The Impact of Rurality on the Associations between Informal Caregiving and Health in the United States: A County-Level Assessment
Steven A. Cohen, Virginia Commonwealth University
Monique J. Brown, Virginia Commonwealth University
Kenneth Chui, Tufts University
Over 50 million caregivers provide informal care to individuals living with disabilities and chronic illness, benefitting society by reducing costs and strains on the healthcare system. Associations between caregiving and negative health outcomes are well-documented. Few studies to date have examined if and how rurality alters these associations. The objective of this study was to assess how the associations between caregiving and health are modified by rurality. We used 2009 Behavioral Risk Factor Surveillance System (BRFSS) county-level data to assess potential effect modification by rurality using stratification and interaction terms. Our findings suggest that the negative associations between caregiving and three health outcomes, self-reported health, exercise, and mental health status, depend strongly upon county rurality, although the direction of the effect modification were inconsistent. Caregivers in rural communities experience more health-related consequences, possibly due to issues surrounding social support or infrastructure needed to mitigate these health effects of caregiving.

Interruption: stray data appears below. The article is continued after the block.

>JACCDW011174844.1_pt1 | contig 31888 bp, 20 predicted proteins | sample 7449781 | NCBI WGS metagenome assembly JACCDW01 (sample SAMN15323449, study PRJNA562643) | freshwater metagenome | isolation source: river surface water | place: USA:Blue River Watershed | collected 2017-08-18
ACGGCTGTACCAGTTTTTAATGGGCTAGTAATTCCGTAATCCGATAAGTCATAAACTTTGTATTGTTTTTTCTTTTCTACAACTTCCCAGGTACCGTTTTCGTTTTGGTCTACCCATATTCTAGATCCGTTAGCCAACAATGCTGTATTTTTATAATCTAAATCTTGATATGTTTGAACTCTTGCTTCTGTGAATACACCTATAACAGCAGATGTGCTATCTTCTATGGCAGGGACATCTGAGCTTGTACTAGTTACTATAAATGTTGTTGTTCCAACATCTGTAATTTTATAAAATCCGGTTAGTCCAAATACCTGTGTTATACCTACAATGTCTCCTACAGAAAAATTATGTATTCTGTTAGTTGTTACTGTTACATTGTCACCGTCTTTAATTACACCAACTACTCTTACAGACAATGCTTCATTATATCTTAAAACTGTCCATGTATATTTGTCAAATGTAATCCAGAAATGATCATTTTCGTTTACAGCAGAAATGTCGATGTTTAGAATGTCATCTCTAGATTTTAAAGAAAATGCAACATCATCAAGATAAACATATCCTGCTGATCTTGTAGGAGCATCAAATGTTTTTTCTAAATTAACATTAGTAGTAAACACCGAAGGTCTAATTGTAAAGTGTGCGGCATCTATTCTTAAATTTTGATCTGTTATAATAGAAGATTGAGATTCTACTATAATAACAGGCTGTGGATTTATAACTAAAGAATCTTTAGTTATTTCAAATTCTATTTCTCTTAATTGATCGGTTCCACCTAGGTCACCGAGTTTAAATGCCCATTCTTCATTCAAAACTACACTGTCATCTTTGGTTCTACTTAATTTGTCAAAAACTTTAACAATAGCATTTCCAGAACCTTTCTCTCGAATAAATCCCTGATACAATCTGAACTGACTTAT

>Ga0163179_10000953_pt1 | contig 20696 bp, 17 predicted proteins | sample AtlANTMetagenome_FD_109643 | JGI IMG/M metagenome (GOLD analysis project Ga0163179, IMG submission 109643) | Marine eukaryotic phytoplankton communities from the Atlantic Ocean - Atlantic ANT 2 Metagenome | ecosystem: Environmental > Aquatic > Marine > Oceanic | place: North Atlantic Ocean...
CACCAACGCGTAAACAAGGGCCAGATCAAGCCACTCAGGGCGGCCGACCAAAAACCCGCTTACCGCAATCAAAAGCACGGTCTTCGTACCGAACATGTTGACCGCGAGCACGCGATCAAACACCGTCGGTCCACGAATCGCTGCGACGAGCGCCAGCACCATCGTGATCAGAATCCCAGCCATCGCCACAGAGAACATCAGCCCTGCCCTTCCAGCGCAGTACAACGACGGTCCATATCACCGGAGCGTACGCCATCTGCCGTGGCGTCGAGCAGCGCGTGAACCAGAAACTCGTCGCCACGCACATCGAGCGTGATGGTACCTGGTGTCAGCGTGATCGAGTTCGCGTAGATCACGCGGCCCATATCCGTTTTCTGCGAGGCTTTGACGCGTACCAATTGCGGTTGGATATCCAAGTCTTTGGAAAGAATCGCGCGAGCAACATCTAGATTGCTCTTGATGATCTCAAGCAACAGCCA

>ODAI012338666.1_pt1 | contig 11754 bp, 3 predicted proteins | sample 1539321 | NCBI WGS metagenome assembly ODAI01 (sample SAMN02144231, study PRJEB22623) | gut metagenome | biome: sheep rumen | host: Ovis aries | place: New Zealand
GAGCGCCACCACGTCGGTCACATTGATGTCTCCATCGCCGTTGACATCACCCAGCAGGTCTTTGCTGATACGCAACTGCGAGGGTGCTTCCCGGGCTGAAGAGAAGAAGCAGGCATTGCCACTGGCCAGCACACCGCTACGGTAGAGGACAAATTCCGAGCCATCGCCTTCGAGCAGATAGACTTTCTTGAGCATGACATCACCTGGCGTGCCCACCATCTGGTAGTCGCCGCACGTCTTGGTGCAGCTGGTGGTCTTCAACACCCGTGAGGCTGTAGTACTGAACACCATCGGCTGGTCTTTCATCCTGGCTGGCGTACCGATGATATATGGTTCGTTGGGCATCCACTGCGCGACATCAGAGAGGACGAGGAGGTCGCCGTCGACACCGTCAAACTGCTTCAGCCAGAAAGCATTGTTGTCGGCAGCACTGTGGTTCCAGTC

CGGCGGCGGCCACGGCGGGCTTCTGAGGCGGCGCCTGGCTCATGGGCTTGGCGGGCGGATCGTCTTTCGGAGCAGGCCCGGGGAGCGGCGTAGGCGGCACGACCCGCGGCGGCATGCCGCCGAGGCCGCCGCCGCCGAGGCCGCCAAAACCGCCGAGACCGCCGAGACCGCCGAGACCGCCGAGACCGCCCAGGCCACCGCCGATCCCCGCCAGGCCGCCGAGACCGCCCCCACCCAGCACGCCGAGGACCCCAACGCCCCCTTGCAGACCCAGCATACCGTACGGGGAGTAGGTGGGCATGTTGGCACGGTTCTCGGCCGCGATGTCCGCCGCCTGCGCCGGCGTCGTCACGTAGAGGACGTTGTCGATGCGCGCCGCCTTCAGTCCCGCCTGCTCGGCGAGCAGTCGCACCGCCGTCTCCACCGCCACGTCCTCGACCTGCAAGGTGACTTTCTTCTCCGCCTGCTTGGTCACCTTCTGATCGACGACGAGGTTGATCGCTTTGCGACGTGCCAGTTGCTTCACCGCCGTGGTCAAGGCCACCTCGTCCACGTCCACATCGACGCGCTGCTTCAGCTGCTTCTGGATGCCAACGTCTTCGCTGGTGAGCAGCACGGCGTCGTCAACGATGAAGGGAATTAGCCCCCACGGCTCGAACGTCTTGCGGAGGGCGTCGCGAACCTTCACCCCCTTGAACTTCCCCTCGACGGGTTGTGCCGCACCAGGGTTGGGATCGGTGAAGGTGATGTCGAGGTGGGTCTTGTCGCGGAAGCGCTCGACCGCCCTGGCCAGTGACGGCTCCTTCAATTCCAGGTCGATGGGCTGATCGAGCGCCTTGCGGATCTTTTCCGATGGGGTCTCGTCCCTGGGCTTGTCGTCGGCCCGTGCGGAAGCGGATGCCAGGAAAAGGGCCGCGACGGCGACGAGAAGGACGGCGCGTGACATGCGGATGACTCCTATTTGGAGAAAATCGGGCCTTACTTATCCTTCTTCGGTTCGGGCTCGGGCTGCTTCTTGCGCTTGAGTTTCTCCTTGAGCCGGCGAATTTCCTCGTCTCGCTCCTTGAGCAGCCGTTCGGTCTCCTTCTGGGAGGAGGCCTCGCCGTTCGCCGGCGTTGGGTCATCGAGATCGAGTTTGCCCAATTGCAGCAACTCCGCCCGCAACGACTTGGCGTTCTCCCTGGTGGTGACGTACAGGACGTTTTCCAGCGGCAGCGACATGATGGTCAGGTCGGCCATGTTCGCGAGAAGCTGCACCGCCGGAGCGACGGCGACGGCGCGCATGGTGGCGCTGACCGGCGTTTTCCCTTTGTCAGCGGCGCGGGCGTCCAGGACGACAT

Presented in Poster Session 5